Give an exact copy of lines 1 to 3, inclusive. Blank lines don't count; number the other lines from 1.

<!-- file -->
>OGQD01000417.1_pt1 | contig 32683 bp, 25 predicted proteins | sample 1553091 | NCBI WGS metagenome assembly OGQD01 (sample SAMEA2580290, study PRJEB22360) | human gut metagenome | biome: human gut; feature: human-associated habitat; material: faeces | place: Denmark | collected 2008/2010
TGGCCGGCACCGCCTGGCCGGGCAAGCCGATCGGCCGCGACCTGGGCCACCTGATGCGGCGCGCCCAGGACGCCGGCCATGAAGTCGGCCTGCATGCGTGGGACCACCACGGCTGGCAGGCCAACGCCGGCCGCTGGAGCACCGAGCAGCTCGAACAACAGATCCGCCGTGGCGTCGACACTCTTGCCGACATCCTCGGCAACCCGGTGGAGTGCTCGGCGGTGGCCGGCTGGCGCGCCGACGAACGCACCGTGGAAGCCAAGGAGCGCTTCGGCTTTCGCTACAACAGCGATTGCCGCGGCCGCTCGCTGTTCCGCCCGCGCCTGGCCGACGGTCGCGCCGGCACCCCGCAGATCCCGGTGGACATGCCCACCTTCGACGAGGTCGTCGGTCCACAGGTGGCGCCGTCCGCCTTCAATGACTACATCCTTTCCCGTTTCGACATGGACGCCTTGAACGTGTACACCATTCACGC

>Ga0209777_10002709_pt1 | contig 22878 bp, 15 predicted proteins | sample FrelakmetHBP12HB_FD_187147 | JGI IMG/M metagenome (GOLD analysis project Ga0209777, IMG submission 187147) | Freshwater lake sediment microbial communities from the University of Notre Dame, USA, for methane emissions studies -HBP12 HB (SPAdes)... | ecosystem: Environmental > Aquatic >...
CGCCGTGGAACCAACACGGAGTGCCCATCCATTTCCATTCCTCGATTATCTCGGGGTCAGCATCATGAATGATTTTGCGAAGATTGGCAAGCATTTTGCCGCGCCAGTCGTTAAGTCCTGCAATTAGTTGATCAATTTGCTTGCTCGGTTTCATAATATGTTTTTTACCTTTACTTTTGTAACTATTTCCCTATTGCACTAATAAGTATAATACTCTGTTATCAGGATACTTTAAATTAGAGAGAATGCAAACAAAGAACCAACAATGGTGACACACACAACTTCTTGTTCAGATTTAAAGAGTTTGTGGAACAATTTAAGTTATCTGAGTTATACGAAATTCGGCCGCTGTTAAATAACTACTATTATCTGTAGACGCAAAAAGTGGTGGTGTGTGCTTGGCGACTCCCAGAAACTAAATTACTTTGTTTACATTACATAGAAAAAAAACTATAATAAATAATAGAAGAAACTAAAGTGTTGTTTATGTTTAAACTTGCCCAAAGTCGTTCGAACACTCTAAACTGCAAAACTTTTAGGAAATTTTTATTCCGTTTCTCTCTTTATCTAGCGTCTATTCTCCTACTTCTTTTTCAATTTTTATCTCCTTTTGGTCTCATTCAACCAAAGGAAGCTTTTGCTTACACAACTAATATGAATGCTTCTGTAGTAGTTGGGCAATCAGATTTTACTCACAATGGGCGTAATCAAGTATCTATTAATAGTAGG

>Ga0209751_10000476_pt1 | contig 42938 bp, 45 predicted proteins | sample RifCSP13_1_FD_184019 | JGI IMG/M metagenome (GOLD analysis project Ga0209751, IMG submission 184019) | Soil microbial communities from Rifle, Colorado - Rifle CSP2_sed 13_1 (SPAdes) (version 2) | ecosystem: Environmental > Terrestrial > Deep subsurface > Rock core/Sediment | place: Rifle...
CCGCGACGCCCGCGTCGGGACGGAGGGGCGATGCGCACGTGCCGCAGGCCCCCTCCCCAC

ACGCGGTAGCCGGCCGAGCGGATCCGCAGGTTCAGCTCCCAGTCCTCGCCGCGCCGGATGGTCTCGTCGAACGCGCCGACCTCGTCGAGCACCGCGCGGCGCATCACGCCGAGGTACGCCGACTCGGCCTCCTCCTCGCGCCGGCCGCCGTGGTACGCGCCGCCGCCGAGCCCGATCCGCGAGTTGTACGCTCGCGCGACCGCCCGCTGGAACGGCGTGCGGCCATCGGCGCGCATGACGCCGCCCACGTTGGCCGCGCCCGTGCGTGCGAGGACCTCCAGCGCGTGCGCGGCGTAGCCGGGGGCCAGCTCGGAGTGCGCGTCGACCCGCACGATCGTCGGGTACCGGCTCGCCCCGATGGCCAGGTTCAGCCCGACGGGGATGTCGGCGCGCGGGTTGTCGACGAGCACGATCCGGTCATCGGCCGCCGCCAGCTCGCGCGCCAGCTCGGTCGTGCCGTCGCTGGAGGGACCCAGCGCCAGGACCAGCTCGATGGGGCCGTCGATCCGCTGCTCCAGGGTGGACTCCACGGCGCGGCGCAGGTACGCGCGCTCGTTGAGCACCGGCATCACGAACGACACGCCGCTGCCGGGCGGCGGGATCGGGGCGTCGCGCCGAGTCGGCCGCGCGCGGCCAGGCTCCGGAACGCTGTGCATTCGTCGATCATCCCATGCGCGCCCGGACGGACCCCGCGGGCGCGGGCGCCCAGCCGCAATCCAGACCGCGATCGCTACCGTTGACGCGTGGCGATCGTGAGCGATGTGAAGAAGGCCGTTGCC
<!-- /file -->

>OGQD01000417.1_pt1 | contig 32683 bp, 25 predicted proteins | sample 1553091 | NCBI WGS metagenome assembly OGQD01 (sample SAMEA2580290, study PRJEB22360) | human gut metagenome | biome: human gut; feature: human-associated habitat; material: faeces | place: Denmark | collected 2008/2010
TGGCCGGCACCGCCTGGCCGGGCAAGCCGATCGGCCGCGACCTGGGCCACCTGATGCGGCGCGCCCAGGACGCCGGCCATGAAGTCGGCCTGCATGCGTGGGACCACCACGGCTGGCAGGCCAACGCCGGCCGCTGGAGCACCGAGCAGCTCGAACAACAGATCCGCCGTGGCGTCGACACTCTTGCCGACATCCTCGGCAACCCGGTGGAGTGCTCGGCGGTGGCCGGCTGGCGCGCCGACGAACGCACCGTGGAAGCCAAGGAGCGCTTCGGCTTTCGCTACAACAGCGATTGCCGCGGCCGCTCGCTGTTCCGCCCGCGCCTGGCCGACGGTCGCGCCGGCACCCCGCAGATCCCGGTGGACATGCCCACCTTCGACGAGGTCGTCGGTCCACAGGTGGCGCCGTCCGCCTTCAATGACTACATCCTTTCCCGTTTCGACATGGACGCCTTGAACGTGTACACCATTCACGC

>Ga0209777_10002709_pt1 | contig 22878 bp, 15 predicted proteins | sample FrelakmetHBP12HB_FD_187147 | JGI IMG/M metagenome (GOLD analysis project Ga0209777, IMG submission 187147) | Freshwater lake sediment microbial communities from the University of Notre Dame, USA, for methane emissions studies -HBP12 HB (SPAdes)... | ecosystem: Environmental > Aquatic >...